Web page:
Lists are great things. They help give us focus and remind us of things we need to do. They’re essential in most work situations. They’re useful for remembering to buy a present or ring someone, keeping appointments, getting what you need at the supermarket, and completing an urgent admin task to avoid getting fined or penalised. And they’re absolutely indispensible in goal setting. They can also be important for people suffering depression or struggling to fill unstructured time.
Every now and then they need to be ditched. I’ve discovered that letting myself off the ‘list-leash’ on a regular basis can be a good thing, even if it’s just temporary. If you’re fond of lists, or you want to become more spontaneous, it could be a worthwhile exercise to have a list ‘holiday’, no matter how short. (If you’re a bit chaotic and just starting to use lists to get more focused, it’s probably not a good idea – yet.)
Not that it’s easy. Truth to tell I’m addicted to lists, especially the daily ‘to do’ list. Writing the list and then ticking the items off once I’ve completed them gives me a sense of comfort, security and achievement. Perhaps you’re the same. Sometimes not doing something that we strongly believe we need to do right away, even if intuition is telling us to leave it for now, can be excruciating.
And that’s part of the problem.
Over the last two decades or so I’ve worked very hard to develop and trust my intuition. One of the reasons for this is my tendency to behave in quite compulsive, driven ways. Many of my actions over the years resulted in putting much energy into particular aims, goals or activities that weren’t right for me. All too often the form – getting something done and ticking it off – was more important than the worth (and sometimes timing) of the behaviour. I would complete a task or work towards a goal in a bloody-minded way, while completely failing to listen to the faint intimations within that were gently telling me what I really needed to be doing at that particular time.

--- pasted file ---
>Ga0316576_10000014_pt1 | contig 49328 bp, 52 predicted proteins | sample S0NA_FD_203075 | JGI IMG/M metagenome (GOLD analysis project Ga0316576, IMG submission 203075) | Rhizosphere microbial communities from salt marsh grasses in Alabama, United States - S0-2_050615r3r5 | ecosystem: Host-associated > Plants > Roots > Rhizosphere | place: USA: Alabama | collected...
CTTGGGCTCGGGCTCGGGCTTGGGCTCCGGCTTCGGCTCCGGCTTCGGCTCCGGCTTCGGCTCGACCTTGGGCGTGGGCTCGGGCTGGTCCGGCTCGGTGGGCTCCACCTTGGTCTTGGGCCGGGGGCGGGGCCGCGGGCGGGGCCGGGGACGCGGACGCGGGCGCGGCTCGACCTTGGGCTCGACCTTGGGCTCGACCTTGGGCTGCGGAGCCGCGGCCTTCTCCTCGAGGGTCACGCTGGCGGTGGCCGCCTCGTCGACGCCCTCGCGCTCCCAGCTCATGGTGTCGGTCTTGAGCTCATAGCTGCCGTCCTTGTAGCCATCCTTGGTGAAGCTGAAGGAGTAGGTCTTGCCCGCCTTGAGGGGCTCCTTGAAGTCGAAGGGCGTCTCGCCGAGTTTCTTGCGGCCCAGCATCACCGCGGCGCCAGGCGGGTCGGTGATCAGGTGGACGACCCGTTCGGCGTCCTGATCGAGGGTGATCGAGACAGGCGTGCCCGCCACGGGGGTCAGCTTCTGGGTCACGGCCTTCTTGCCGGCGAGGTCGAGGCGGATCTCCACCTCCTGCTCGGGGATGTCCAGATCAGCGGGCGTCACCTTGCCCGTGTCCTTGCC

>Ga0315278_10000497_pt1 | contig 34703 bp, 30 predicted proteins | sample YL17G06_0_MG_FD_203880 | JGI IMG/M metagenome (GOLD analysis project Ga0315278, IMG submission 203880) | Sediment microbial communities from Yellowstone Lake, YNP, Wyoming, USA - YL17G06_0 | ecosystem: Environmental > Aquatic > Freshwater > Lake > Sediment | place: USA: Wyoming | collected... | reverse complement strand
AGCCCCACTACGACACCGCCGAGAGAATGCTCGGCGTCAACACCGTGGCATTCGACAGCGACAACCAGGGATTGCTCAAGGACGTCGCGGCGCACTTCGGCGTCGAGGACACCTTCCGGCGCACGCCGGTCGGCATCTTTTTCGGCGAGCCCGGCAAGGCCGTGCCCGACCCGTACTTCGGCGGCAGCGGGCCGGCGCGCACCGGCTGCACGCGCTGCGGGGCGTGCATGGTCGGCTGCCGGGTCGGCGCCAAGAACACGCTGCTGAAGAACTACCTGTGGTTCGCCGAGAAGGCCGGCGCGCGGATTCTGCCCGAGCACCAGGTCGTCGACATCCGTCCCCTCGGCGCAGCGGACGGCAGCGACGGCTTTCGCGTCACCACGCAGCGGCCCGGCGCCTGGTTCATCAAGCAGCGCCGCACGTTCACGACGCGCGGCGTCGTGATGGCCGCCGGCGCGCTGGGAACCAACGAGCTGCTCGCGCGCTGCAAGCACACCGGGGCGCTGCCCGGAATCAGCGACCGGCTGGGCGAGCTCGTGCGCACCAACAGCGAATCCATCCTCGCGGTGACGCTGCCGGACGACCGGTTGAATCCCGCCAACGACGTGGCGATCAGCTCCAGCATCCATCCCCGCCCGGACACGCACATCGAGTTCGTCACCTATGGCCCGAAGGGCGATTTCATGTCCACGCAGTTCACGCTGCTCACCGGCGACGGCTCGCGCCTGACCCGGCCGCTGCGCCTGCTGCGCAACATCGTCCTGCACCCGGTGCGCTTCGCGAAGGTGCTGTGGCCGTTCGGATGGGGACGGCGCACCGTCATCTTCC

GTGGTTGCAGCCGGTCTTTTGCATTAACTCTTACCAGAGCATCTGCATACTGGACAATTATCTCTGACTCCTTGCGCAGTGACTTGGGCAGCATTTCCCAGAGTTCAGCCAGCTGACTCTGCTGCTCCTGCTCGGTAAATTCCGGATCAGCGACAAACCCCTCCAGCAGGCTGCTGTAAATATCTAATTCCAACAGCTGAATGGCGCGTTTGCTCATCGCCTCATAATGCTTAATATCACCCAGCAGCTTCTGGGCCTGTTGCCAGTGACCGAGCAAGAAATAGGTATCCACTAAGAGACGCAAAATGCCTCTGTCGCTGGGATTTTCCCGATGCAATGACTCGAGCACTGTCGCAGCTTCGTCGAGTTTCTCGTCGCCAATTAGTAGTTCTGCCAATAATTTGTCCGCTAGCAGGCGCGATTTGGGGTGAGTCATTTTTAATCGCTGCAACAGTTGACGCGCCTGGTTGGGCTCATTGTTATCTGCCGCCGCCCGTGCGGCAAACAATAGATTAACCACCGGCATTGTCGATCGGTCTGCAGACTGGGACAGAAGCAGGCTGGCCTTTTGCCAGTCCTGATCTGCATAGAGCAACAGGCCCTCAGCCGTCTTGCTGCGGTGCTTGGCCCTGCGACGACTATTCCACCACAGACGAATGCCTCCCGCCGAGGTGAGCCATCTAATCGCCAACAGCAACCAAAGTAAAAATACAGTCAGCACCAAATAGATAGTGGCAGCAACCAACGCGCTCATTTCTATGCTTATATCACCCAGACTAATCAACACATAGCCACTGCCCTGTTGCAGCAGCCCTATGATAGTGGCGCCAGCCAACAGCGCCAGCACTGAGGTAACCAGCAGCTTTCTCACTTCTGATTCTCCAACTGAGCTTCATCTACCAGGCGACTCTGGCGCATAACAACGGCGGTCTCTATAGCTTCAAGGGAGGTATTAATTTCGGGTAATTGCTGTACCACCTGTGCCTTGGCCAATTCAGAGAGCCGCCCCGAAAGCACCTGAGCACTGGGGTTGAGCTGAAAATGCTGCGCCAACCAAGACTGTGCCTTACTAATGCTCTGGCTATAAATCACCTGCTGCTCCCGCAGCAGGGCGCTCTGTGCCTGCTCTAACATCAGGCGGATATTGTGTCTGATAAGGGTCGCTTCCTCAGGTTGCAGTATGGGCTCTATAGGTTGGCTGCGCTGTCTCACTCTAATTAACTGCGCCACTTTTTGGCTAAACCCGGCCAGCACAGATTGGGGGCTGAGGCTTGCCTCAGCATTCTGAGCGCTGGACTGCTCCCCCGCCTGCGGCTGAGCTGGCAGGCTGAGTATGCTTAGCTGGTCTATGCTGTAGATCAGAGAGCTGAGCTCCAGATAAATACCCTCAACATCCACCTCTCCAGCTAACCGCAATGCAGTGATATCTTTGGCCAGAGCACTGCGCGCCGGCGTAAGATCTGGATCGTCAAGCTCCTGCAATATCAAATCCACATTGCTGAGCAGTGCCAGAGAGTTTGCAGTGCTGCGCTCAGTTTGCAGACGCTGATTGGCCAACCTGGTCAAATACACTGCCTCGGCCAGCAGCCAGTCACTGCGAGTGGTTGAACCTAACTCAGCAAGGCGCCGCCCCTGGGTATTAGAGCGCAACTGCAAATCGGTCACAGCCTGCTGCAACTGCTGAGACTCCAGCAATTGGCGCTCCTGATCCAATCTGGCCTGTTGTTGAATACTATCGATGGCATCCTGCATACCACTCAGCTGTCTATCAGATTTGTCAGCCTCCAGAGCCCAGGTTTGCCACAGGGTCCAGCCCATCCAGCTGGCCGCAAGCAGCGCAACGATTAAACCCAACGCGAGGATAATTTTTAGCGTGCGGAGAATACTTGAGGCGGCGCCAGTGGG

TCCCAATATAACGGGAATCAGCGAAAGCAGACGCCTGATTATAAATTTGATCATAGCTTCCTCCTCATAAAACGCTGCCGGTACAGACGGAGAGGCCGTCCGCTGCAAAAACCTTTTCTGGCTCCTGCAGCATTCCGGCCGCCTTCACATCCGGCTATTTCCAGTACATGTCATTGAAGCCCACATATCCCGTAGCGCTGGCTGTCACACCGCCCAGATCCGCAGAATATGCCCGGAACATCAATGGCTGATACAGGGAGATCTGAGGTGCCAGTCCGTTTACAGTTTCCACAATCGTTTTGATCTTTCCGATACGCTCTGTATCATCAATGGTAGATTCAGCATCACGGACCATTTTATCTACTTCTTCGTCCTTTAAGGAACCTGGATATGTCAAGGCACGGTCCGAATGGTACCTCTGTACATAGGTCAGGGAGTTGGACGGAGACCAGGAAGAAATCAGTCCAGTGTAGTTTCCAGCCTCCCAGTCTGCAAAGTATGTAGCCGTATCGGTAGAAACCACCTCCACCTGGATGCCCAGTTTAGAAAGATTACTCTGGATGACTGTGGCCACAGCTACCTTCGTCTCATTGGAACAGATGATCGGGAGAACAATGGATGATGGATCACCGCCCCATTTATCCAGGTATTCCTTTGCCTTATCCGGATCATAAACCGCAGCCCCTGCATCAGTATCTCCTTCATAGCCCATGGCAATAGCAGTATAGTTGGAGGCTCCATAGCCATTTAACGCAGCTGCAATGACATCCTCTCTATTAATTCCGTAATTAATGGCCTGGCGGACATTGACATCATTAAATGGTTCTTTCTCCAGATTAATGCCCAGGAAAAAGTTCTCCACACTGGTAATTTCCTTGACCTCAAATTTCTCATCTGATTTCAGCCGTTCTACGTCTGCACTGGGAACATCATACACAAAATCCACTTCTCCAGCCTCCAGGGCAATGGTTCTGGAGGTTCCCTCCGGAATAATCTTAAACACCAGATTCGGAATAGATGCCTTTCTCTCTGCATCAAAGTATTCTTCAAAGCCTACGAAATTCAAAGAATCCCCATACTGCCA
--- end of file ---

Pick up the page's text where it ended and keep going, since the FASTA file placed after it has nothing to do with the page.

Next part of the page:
I’m now much more intuitive, but this ability has been hard won (wish I’d learned it when I was a young ’un!).
In the past six months or so I’ve noticed that, especially where the weekend is concerned, I write my ‘to do’ list and then often partially, and sometimes completely, ignore it. That’s because my intuition is telling me to do something completely different. I might end up sprawled on the carpet watching DVDs on a Saturday afternoon instead of mopping the floor, or staying home and writing instead of meeting up with a friend (or the opposite).
The results have been fascinating. When I ignore the list, I follow my energy, and yet things still get done, although not always in the timeframe I’d envisaged. When the right time to mop the floor comes, the energy is magically there to do it. Or suddenly I might get the urge to do some yoga in the lounge room instead of having to force myself. And after my slothful afternoon watching DVDs, hey presto! I’m recharged and ready to face the world again.
What if you procrastinate?